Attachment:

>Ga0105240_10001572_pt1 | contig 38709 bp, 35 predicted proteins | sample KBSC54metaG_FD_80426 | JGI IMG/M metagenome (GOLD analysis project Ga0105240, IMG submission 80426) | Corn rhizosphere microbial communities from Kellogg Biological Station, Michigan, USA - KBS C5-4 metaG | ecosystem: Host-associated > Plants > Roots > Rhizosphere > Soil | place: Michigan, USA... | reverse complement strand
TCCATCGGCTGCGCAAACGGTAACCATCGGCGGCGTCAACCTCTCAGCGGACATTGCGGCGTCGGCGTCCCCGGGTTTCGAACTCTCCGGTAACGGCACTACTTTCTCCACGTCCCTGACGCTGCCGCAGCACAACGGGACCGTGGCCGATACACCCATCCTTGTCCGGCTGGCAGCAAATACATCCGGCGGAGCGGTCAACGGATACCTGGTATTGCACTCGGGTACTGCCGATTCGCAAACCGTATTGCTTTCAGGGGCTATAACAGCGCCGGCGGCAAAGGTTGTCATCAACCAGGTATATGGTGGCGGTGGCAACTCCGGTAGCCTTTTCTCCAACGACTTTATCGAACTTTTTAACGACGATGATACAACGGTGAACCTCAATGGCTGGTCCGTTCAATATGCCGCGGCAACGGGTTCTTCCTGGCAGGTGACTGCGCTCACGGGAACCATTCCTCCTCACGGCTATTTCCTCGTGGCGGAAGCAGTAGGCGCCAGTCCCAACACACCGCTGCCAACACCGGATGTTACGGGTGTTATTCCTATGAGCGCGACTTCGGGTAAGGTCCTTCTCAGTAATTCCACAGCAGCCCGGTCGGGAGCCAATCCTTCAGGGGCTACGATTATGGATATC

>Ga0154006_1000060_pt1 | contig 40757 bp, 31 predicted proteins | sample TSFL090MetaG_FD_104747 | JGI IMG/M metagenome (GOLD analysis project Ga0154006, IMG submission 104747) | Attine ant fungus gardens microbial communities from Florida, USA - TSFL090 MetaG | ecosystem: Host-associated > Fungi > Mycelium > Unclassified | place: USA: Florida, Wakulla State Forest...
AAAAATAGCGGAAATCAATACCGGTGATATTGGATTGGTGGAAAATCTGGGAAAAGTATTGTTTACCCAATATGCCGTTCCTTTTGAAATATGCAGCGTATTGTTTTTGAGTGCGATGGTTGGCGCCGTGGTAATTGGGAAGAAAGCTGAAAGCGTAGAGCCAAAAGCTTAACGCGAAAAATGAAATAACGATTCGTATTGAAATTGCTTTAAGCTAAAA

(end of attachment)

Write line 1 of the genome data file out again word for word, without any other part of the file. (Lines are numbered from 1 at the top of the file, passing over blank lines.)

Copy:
>Ga0105240_10001572_pt1 | contig 38709 bp, 35 predicted proteins | sample KBSC54metaG_FD_80426 | JGI IMG/M metagenome (GOLD analysis project Ga0105240, IMG submission 80426) | Corn rhizosphere microbial communities from Kellogg Biological Station, Michigan, USA - KBS C5-4 metaG | ecosystem: Host-associated > Plants > Roots > Rhizosphere > Soil | place: Michigan, USA... | reverse complement strand